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Student Well-Being Live Online Discussion

Trauma-Informed Teaching: How to Identify and Help Students During COVID-19

This event occurred on September 29, 2020 3:00 PM EDT, but is available to view on-demand.
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Schools are back in session, but the impact of trauma during COVID-19 continues. Host Peter DeWitt will be joined by Ricky Robertson and Nadine Burke-Harris to discuss how to encourage resilience, prioritize student mental health, and focus on social emotional learning. Take part in this critical discussion to learn how to employ trauma-informed teaching in your district, school, or classroom.

Speakers
Ricky Robertson
Consultant and Author Building Resilience in Students Impacted by Adverse Childhood Experiences: A Whole Staff Approach
Ricky Robertson has had the privilege to work with students from pre-K to 12th grade who have persevered in the face of trauma and adversity. Along with Victoria Romero & Amber Warner, Ricky is the co-author of the Corwin bestselling book, Building Resilience in Students Impacted by Adverse Childhood Experiences: A Whole Staff Approach. As a consultant and coach, Ricky supports schools and districts in developing multi-tiered social-emotional and behavioral supports that are trauma-informed and culturally responsive. Ricky’s approach also integrates practices that foster educator self-care, resilience, and efficacy. Ricky’s deep respect for young people and the educators who serve them continue to inspire his work today.
Dr. Nadine Burke Harris
California Surgeon General
Dr. Nadine Burke Harris is an award-winning physician, researcher and advocate dedicated to changing the way our society responds to one of the most serious, expensive and widespread public health crises of our time: childhood trauma. She was appointed as California’s first-ever Surgeon General by Governor Gavin Newsom in January 2019. Dr. Burke Harris’ career has been dedicated to serving vulnerable communities and combating the root causes of health disparities. After completing her residency at Stanford, she founded a clinic in one of San Francisco’s most underserved communities, Bayview Hunters Point. It was there that Burke Harris observed that, despite the implementation of national best-practices for immunizations, asthma, obesity treatment and other preventive health measures, her patients still faced outsized risks for poor health, development and behavioral outcomes.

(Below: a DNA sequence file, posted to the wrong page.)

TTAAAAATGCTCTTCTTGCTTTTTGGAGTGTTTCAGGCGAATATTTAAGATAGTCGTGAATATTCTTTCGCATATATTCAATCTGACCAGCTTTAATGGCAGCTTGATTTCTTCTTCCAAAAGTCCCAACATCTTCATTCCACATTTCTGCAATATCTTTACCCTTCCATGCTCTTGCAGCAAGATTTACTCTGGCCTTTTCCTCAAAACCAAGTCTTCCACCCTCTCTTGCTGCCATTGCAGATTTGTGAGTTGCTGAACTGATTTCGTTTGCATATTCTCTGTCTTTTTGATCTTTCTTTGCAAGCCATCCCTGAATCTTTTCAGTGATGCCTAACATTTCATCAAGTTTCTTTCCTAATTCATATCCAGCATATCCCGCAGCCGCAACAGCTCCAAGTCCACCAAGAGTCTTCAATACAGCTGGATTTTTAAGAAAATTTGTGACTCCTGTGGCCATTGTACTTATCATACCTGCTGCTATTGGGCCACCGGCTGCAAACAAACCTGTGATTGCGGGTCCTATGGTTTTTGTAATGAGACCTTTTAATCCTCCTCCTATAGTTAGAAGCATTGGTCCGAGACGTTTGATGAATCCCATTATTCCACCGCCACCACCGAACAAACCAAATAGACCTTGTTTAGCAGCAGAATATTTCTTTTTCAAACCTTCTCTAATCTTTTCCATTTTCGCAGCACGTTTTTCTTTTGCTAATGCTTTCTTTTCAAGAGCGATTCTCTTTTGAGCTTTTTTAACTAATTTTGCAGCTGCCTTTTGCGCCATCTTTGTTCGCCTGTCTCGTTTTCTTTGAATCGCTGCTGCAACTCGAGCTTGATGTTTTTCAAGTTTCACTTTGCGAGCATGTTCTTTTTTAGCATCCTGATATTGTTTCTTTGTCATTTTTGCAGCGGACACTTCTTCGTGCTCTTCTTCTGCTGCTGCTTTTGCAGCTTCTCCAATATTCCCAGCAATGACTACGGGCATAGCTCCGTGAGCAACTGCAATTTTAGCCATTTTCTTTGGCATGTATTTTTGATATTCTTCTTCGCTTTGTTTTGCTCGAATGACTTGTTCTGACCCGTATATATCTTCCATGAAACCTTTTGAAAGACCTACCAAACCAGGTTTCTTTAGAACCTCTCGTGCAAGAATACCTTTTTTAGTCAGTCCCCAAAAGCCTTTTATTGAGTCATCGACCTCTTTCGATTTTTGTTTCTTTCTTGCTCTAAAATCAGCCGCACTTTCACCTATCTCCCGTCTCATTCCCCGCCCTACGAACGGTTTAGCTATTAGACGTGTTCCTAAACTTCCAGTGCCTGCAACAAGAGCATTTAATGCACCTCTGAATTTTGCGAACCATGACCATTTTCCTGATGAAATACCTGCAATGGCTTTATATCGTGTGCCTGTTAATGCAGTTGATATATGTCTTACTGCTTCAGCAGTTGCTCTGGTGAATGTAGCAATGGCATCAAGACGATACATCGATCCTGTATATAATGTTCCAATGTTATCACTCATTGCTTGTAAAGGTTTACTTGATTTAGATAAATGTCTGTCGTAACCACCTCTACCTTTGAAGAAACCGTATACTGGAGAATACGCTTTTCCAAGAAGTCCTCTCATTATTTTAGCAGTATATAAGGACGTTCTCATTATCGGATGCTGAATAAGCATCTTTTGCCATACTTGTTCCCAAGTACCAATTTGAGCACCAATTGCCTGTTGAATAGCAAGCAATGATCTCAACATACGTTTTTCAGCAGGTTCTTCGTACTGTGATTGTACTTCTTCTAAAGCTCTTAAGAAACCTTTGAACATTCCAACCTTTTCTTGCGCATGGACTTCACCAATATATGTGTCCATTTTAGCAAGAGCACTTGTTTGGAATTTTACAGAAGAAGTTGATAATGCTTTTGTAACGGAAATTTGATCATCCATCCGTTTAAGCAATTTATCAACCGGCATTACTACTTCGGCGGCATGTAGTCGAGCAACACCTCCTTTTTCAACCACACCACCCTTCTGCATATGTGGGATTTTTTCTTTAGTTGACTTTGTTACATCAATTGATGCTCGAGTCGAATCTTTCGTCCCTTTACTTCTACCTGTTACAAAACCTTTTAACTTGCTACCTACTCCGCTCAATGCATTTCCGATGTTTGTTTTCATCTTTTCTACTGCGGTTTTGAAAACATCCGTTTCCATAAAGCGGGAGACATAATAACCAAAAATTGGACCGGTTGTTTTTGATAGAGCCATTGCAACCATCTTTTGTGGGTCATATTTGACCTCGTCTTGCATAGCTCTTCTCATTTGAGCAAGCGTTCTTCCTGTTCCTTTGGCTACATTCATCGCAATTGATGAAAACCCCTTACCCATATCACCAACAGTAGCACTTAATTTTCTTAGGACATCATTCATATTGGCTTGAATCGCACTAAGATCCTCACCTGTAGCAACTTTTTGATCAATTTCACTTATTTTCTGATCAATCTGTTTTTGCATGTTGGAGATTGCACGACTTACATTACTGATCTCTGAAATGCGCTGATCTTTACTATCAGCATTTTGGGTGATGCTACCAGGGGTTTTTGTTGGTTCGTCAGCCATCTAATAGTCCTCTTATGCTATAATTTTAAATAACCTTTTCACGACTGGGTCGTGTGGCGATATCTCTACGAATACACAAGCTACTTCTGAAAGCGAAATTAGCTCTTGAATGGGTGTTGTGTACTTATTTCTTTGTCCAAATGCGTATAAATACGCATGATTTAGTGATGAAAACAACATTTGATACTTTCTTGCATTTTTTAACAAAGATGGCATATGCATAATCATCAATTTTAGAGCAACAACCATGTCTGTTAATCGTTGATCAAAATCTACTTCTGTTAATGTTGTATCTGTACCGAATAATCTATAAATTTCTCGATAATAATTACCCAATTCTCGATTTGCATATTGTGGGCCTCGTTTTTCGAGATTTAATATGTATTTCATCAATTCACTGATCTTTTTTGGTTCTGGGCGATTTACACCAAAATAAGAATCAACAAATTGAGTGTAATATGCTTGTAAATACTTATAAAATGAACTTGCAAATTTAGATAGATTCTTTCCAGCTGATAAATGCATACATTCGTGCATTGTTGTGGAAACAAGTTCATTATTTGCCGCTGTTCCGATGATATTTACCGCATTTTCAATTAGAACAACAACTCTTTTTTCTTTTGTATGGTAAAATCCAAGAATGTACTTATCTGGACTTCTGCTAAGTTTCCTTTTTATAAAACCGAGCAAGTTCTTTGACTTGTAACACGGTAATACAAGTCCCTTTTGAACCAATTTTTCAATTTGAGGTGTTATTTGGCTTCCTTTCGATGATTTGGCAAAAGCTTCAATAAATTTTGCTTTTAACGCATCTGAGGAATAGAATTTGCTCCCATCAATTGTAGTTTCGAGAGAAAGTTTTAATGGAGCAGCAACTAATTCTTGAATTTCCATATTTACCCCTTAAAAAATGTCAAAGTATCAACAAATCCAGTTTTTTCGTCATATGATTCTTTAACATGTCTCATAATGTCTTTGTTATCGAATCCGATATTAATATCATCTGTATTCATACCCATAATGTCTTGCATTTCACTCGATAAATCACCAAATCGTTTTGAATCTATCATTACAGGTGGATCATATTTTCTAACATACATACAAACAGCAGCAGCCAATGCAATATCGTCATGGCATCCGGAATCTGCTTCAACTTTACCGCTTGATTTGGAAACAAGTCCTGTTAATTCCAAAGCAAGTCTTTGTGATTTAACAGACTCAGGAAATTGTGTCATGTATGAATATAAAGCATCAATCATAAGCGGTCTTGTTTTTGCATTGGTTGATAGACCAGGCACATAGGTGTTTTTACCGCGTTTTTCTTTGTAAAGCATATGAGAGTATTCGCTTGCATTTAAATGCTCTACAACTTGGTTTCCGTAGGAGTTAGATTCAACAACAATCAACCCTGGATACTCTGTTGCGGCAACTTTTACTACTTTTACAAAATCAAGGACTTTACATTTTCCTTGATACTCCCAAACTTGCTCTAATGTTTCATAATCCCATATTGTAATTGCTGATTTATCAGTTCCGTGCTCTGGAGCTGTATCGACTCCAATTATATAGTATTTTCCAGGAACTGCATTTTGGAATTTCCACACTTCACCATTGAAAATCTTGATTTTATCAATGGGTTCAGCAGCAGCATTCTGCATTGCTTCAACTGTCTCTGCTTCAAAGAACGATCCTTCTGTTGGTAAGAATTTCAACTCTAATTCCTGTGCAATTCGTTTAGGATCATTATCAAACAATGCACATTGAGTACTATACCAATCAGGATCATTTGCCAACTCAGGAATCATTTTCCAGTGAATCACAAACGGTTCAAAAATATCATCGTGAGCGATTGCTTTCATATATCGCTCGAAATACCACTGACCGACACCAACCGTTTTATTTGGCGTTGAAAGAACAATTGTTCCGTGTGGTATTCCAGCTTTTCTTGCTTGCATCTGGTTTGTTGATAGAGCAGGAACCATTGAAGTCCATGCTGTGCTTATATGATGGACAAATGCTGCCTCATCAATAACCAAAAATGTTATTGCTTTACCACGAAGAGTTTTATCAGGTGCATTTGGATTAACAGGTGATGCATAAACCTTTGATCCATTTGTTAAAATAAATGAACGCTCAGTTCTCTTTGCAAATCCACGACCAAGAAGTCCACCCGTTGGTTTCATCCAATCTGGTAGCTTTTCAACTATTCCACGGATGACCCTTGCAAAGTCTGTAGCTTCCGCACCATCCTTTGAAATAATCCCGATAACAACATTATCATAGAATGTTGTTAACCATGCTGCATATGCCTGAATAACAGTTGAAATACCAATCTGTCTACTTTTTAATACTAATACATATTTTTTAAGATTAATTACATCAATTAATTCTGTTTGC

Drawing in research from the CDC and Kaiser Permanente, Dr. Burke Harris identified Adverse Childhood Experiences as a major risk factor affecting the health of her patients. In 2011, she founded the Center for Youth Wellness and subsequently grew the organization to be a national leader in the effort to advance pediatric medicine, raise public awareness, and transform the way society responds to children exposed to Adverse Childhood Experiences (ACEs) and toxic stress. She also founded and led the Bay Area Research Consortium on Toxic Stress and Health, to advance scientific screening and treatment of toxic stress.

She currently serves as a government liaison for the American Academy of Pediatrics’ National Advisory Board for Screening and sat on the board of the Committee on Applying Neurobiological and Sociobehavioral Sciences From Prenatal Through Early Childhood Development: A Health Equity Approach for the National Academy of Medicine. Her work has been profiled in best-selling books including “How Children Succeed” by Paul Tough and “Hillbilly Elegy” by J.D. Vance as well as in Jamie Redford’s feature film, “Resilience”. It has also been featured on NPR, CNN and Fox News as well as in USA Today and the New York Times. Dr. Burke Harris’ TED Talk, “How Childhood Trauma Affects Health Across the Lifetime” has been viewed more than 7 million times. Her book “The Deepest Well: Healing the Long-Term Effects of Childhood Adversity” was called “indispensable” by The New York Times. Dr. Burke Harris is the recipient of the Arnold P. Gold Foundation Humanism in Medicine Award presented by the American Academy of Pediatrics and the Heinz Award for the Human Condition. She was named one of 2018’s Most Influential Women in Business by the San Francisco Business Times.

Moderator
Peter DeWitt is a former K-5 public school principal turned author, presenter, and leadership coach.

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